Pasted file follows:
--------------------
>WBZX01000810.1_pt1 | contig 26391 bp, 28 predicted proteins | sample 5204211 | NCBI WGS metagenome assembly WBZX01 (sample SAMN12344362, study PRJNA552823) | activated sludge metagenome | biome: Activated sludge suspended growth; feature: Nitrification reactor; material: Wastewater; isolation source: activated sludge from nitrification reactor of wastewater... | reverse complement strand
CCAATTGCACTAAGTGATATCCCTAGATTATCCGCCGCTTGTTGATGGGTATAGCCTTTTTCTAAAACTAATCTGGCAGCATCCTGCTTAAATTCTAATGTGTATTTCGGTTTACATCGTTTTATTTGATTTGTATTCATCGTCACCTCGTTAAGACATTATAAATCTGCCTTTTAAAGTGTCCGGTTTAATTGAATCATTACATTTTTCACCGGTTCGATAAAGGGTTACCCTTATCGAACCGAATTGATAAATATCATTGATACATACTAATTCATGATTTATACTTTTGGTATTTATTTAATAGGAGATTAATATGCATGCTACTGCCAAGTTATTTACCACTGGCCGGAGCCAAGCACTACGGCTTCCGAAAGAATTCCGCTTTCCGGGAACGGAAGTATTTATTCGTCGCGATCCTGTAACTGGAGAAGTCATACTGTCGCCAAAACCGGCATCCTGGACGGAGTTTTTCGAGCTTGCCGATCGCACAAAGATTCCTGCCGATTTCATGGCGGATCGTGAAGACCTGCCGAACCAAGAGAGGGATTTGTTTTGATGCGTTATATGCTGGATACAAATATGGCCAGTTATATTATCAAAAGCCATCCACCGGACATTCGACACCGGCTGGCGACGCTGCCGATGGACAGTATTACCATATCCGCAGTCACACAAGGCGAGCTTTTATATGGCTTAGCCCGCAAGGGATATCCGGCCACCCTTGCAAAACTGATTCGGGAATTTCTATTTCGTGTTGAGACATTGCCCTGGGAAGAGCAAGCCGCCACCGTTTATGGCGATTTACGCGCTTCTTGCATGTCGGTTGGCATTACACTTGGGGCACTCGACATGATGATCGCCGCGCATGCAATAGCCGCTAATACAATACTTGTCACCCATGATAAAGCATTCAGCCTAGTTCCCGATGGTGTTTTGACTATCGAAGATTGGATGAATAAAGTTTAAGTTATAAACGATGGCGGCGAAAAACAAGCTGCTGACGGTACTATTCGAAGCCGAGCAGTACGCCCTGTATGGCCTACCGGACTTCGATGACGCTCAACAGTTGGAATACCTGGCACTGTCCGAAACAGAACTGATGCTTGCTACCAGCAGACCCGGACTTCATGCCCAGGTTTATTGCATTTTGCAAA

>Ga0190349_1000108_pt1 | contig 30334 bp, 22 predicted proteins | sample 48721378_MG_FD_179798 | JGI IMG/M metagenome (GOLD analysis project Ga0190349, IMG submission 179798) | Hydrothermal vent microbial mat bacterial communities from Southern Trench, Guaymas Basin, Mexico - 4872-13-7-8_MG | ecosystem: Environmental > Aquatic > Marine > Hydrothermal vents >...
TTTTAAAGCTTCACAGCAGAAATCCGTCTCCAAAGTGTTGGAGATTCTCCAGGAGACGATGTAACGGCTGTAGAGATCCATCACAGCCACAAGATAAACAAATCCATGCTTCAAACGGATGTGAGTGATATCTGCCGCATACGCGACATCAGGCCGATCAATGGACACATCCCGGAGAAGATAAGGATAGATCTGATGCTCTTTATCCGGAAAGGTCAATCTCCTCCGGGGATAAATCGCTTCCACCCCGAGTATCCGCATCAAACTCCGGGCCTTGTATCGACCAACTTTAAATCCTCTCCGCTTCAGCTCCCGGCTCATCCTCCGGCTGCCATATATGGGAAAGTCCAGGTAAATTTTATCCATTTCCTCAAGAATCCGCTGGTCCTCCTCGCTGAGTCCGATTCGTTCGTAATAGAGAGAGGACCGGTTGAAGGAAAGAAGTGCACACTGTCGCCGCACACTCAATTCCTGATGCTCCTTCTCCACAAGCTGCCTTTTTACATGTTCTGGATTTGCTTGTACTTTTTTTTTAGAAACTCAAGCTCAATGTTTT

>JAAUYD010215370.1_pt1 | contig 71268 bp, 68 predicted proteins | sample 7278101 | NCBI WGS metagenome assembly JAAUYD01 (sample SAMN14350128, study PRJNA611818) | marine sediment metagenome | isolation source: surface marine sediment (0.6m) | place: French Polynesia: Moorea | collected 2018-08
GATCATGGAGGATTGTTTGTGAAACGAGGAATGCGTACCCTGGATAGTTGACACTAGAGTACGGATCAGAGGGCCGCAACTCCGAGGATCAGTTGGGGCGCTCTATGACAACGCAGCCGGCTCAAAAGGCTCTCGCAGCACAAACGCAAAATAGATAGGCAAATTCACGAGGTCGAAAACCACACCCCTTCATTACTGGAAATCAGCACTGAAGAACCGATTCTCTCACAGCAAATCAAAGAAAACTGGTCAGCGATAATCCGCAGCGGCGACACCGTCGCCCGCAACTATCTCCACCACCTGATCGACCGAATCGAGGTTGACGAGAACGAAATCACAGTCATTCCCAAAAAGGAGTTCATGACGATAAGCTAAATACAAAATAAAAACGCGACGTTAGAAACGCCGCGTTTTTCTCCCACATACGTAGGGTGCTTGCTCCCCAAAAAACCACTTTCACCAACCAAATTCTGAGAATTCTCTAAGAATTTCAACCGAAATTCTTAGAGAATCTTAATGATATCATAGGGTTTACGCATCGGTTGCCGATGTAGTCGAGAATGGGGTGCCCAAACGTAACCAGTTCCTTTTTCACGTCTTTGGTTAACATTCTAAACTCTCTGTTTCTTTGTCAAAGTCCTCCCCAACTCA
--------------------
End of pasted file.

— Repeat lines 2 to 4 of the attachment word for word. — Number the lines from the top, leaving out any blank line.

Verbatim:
CCAATTGCACTAAGTGATATCCCTAGATTATCCGCCGCTTGTTGATGGGTATAGCCTTTTTCTAAAACTAATCTGGCAGCATCCTGCTTAAATTCTAATGTGTATTTCGGTTTACATCGTTTTATTTGATTTGTATTCATCGTCACCTCGTTAAGACATTATAAATCTGCCTTTTAAAGTGTCCGGTTTAATTGAATCATTACATTTTTCACCGGTTCGATAAAGGGTTACCCTTATCGAACCGAATTGATAAATATCATTGATACATACTAATTCATGATTTATACTTTTGGTATTTATTTAATAGGAGATTAATATGCATGCTACTGCCAAGTTATTTACCACTGGCCGGAGCCAAGCACTACGGCTTCCGAAAGAATTCCGCTTTCCGGGAACGGAAGTATTTATTCGTCGCGATCCTGTAACTGGAGAAGTCATACTGTCGCCAAAACCGGCATCCTGGACGGAGTTTTTCGAGCTTGCCGATCGCACAAAGATTCCTGCCGATTTCATGGCGGATCGTGAAGACCTGCCGAACCAAGAGAGGGATTTGTTTTGATGCGTTATATGCTGGATACAAATATGGCCAGTTATATTATCAAAAGCCATCCACCGGACATTCGACACCGGCTGGCGACGCTGCCGATGGACAGTATTACCATATCCGCAGTCACACAAGGCGAGCTTTTATATGGCTTAGCCCGCAAGGGATATCCGGCCACCCTTGCAAAACTGATTCGGGAATTTCTATTTCGTGTTGAGACATTGCCCTGGGAAGAGCAAGCCGCCACCGTTTATGGCGATTTACGCGCTTCTTGCATGTCGGTTGGCATTACACTTGGGGCACTCGACATGATGATCGCCGCGCATGCAATAGCCGCTAATACAATACTTGTCACCCATGATAAAGCATTCAGCCTAGTTCCCGATGGTGTTTTGACTATCGAAGATTGGATGAATAAAGTTTAAGTTATAAACGATGGCGGCGAAAAACAAGCTGCTGACGGTACTATTCGAAGCCGAGCAGTACGCCCTGTATGGCCTACCGGACTTCGATGACGCTCAACAGTTGGAATACCTGGCACTGTCCGAAACAGAACTGATGCTTGCTACCAGCAGACCCGGACTTCATGCCCAGGTTTATTGCATTTTGCAAA

>Ga0190349_1000108_pt1 | contig 30334 bp, 22 predicted proteins | sample 48721378_MG_FD_179798 | JGI IMG/M metagenome (GOLD analysis project Ga0190349, IMG submission 179798) | Hydrothermal vent microbial mat bacterial communities from Southern Trench, Guaymas Basin, Mexico - 4872-13-7-8_MG | ecosystem: Environmental > Aquatic > Marine > Hydrothermal vents >...
TTTTAAAGCTTCACAGCAGAAATCCGTCTCCAAAGTGTTGGAGATTCTCCAGGAGACGATGTAACGGCTGTAGAGATCCATCACAGCCACAAGATAAACAAATCCATGCTTCAAACGGATGTGAGTGATATCTGCCGCATACGCGACATCAGGCCGATCAATGGACACATCCCGGAGAAGATAAGGATAGATCTGATGCTCTTTATCCGGAAAGGTCAATCTCCTCCGGGGATAAATCGCTTCCACCCCGAGTATCCGCATCAAACTCCGGGCCTTGTATCGACCAACTTTAAATCCTCTCCGCTTCAGCTCCCGGCTCATCCTCCGGCTGCCATATATGGGAAAGTCCAGGTAAATTTTATCCATTTCCTCAAGAATCCGCTGGTCCTCCTCGCTGAGTCCGATTCGTTCGTAATAGAGAGAGGACCGGTTGAAGGAAAGAAGTGCACACTGTCGCCGCACACTCAATTCCTGATGCTCCTTCTCCACAAGCTGCCTTTTTACATGTTCTGGATTTGCTTGTACTTTTTTTTTAGAAACTCAAGCTCAATGTTTT